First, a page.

But no one loves it like Timmy loves it. As long as there’s no diaper, his entire day is one long love-fest. It’s rolled and stretched and folded and twisted (doesn’t that hurt??) All.Day.Long.
There is no distracting him. It’s disconcerting, it’s distracting, and, given that the only time he lets go of the damned thing is to touch another child’s face or play with (communal) toys, it borders on downright disgusting.
I am tempted to bark at him, as an aunt once did to a now-grown cousin, “If you don’t stop playing with that thing, it’ll Fall.Right.OFF!”
Oh, I am tempted. But I won’t. Even though, last I heard, the cousin was perfect normal. Entirely unscarred … except, perhaps, by repeated retellings of that oh-so-funny family tale.
So what I tried today was to take the diaper off, and leave him in his shorts. In his shorts with solemn warning. “You have nothing on under there. If you pee, you will be VERY wet. You need to pee in the potty, just like you did yesterday.”
He nods. “Okay.”
Yeah. Well, we’ll see.
“And Timmy? Stay off the couch. Today, you will play on the floor. No couch, okay?”
And in fact, he does just fine! One pee, two pees. The boy seems to be getting it. Three pees. Yes!
And then, “Mary, I’m all wet.”
And he is. He’s soaked. How could a small boy possibly produce so much pee? A wide stripe down the front, a puddle on the floor — and wet footprints all over the living room floor. Ugh. And a wet spot on the COUCH. Double ugh. With some exasperation I instruct the boy to remove the wet shorts and go sit on the potty.
Closing the stable door after the horse has gone, I know, but we’re trying to create a connection. Pee = potty; potty = pee. I thought we had made it pretty successfully, all morning, but just LOOK at this floor.
The size of this puddle is astounding. I swab diligently with one handful of paper towels after another. Which causes eco-friendly me, with her neat basket of re-usable cloths (aka rags) under the kitchen sink, some pangs of conscience, but this is a LOT of pee. A LOT. It’s not just this one puddle, either, enormous as it is … good heavens, there’s another!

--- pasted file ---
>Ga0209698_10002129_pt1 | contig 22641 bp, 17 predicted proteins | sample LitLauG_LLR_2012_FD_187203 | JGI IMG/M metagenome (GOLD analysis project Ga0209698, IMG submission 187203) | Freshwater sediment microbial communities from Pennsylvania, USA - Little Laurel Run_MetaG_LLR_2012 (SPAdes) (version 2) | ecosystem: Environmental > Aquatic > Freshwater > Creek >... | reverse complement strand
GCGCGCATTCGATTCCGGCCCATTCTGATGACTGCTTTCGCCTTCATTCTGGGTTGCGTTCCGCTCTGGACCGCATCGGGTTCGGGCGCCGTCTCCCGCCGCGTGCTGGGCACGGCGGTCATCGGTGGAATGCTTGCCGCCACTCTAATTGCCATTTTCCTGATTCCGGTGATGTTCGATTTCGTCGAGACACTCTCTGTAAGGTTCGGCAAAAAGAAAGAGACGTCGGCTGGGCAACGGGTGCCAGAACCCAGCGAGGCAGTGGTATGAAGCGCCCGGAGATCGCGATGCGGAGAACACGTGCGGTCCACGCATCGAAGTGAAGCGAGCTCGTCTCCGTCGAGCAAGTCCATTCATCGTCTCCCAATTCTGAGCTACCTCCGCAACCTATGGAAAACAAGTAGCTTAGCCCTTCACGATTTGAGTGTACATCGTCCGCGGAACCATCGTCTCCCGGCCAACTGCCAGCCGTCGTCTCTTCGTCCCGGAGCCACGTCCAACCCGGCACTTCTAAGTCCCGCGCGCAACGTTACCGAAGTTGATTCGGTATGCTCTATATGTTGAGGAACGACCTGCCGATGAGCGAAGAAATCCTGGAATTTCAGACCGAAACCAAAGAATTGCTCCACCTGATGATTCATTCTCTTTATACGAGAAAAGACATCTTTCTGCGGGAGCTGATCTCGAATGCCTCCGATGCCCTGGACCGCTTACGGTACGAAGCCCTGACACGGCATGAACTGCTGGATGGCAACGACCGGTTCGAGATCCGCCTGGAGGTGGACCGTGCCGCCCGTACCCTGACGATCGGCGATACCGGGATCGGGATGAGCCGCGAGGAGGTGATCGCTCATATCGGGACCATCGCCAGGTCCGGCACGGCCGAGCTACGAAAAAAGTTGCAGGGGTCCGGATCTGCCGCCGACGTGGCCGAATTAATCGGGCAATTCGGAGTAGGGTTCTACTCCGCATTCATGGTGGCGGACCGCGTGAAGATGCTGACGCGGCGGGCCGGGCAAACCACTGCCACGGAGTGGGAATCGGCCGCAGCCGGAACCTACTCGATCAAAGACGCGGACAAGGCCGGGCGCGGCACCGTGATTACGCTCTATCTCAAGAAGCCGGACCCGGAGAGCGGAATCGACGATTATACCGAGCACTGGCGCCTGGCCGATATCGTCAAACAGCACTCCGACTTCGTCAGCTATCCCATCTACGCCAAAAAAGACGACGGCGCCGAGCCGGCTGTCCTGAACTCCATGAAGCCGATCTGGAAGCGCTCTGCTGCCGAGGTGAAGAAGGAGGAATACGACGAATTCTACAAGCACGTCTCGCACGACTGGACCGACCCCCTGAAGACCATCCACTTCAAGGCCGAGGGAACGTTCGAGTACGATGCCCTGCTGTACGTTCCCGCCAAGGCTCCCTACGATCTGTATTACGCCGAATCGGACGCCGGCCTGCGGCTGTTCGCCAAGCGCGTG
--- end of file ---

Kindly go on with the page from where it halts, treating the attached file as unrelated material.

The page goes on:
The sound of copious peeing — in the potty — reaches my ears even as I reach for another paper towel and wipe up another puddle.
Waaaiiiit a minute.
Soaking pants. Wet footprints all over the living room. Enormous puddle in living room, a second, smaller one beside it … I scan the house… ANOTHER one in the hall…
And the boy is peeing in the potty?
I take a careful sniff of the saturated towels in my hand. Nothing.
The trail of droplets leads me to the dining room, where my husband’s water bottle lies on its side on the floor. My husband’s 500 mL bottle. His empty bottle.
Who knew two cups of water could go so very far?
And Timmy? Guess I owe the boy an apology …
Yesterday’s post, and particularly Z’s comment, got me to thinking with great fondness of long-gone turns of phrase in my children’s lives.
At the age of three, Haley had the most lyrical imagination. I wish that I’d thought to write her creative phrases and delicious adjectives down at the time, because I know that hundreds have been lost forever. (Can you hear my heartfelt sigh?) Two stay with me.
Upon encountering a lawn sprinkler for the first time, the sort that is a plastic doughnut that sits on the grass and sends out a sort of half-torus of radiating arcs of water, she exclaimed,
“Look, mummy! It’s a droopy-up!”
Isn’t that just so sweeeet?
We were driving home after dark one winter evening. She must have been outside after dark before. Even sleep-hardass Mary wouldn’t have had her children in bed by four p.m., which is when it gets dark in January in these parts, but for whatever reason, she noticed the streetlights for the first time.
“Oooooh.” Her voice was awestruck. “Mummy! See the crystal trees?”
When Adam was just shy of two, we lived a few blocks from a fire station. Imagine the excitement when a firetruck burst onto the street, the deep blast of the horn, the shrill call of the siren. Imagine a little boy in footed pajamas, standing up in his crib and pointing at the window, bouncing to the noise, and calling out,
There was also “own-der-eye-gle”, which was almost as exciting. Too bad those things don’t have sirens.